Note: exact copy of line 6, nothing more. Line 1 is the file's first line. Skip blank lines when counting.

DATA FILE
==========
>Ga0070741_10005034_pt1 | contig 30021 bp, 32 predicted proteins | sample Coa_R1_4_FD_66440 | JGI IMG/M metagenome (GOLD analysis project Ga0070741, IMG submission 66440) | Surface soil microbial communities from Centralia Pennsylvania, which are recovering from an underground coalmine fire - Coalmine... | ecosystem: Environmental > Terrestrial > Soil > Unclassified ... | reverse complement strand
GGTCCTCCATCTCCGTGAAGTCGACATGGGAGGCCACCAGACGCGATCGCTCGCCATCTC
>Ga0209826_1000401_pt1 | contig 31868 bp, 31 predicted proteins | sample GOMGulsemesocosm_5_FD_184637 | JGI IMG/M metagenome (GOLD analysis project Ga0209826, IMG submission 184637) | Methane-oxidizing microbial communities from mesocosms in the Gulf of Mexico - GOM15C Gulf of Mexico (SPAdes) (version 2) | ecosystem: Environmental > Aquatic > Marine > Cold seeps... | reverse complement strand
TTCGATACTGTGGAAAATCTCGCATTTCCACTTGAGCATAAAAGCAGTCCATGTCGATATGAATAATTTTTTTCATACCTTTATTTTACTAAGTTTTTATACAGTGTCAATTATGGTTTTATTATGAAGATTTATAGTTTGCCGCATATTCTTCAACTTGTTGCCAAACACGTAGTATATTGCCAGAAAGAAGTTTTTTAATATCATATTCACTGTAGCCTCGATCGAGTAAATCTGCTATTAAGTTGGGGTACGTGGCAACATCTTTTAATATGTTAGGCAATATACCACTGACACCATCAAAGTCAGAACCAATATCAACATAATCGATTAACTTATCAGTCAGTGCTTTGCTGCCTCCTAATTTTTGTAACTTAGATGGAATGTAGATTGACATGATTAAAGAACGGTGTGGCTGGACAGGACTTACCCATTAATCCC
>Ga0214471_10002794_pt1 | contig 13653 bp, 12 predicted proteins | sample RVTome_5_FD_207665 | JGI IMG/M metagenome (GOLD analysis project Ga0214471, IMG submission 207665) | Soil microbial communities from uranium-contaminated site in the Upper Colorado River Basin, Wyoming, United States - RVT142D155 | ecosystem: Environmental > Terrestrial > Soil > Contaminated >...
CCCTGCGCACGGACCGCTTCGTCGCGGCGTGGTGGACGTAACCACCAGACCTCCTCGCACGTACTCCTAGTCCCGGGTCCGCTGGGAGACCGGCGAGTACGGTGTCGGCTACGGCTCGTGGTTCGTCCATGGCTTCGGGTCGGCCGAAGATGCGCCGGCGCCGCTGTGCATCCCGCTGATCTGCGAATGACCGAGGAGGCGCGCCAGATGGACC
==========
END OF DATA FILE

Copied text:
CCCTGCGCACGGACCGCTTCGTCGCGGCGTGGTGGACGTAACCACCAGACCTCCTCGCACGTACTCCTAGTCCCGGGTCCGCTGGGAGACCGGCGAGTACGGTGTCGGCTACGGCTCGTGGTTCGTCCATGGCTTCGGGTCGGCCGAAGATGCGCCGGCGCCGCTGTGCATCCCGCTGATCTGCGAATGACCGAGGAGGCGCGCCAGATGGACC